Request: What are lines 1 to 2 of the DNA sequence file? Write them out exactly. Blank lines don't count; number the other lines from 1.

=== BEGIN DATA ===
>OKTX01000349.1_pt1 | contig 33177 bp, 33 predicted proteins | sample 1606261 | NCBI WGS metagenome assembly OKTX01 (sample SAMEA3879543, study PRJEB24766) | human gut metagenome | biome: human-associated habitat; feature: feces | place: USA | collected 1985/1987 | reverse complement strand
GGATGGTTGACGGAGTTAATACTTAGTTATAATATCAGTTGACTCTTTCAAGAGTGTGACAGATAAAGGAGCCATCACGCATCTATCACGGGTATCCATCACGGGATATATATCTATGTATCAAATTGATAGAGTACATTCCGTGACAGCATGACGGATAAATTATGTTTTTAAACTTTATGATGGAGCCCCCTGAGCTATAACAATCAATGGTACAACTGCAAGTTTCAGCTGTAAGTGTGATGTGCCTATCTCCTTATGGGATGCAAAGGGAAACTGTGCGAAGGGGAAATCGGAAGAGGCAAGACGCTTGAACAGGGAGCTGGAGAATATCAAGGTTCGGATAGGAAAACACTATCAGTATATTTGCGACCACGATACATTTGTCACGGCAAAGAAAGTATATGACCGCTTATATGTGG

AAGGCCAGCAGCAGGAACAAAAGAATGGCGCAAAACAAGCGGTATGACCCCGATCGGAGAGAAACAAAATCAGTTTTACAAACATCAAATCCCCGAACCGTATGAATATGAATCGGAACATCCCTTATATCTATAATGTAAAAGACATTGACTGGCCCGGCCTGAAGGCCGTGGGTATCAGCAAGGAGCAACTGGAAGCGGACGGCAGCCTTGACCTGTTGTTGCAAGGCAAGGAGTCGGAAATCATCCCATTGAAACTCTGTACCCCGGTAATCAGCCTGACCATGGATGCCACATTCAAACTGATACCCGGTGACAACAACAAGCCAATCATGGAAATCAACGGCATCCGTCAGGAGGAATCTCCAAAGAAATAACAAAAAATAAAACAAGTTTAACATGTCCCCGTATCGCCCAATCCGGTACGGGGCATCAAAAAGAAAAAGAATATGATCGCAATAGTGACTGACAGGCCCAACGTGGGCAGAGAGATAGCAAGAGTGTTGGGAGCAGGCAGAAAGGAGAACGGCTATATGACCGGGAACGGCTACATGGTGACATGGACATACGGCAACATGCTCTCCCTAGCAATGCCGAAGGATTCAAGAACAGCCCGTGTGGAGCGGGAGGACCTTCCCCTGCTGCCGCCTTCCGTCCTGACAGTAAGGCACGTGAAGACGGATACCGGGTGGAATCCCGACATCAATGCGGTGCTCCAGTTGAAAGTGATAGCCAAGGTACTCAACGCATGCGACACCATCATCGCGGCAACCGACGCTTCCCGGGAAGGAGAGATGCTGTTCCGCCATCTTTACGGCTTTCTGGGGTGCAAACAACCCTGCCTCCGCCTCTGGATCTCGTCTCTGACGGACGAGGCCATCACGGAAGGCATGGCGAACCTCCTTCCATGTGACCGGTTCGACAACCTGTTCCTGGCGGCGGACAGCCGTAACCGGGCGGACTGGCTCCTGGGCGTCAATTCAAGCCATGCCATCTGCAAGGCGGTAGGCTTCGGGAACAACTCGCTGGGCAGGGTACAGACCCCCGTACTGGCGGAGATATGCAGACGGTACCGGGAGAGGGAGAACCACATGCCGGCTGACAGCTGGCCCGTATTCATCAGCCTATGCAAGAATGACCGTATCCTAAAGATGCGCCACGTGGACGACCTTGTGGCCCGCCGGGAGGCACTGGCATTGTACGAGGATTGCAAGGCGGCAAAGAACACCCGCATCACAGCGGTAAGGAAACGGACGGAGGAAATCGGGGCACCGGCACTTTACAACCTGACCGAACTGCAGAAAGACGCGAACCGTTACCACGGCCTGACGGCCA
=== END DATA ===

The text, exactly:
>OKTX01000349.1_pt1 | contig 33177 bp, 33 predicted proteins | sample 1606261 | NCBI WGS metagenome assembly OKTX01 (sample SAMEA3879543, study PRJEB24766) | human gut metagenome | biome: human-associated habitat; feature: feces | place: USA | collected 1985/1987 | reverse complement strand
GGATGGTTGACGGAGTTAATACTTAGTTATAATATCAGTTGACTCTTTCAAGAGTGTGACAGATAAAGGAGCCATCACGCATCTATCACGGGTATCCATCACGGGATATATATCTATGTATCAAATTGATAGAGTACATTCCGTGACAGCATGACGGATAAATTATGTTTTTAAACTTTATGATGGAGCCCCCTGAGCTATAACAATCAATGGTACAACTGCAAGTTTCAGCTGTAAGTGTGATGTGCCTATCTCCTTATGGGATGCAAAGGGAAACTGTGCGAAGGGGAAATCGGAAGAGGCAAGACGCTTGAACAGGGAGCTGGAGAATATCAAGGTTCGGATAGGAAAACACTATCAGTATATTTGCGACCACGATACATTTGTCACGGCAAAGAAAGTATATGACCGCTTATATGTGG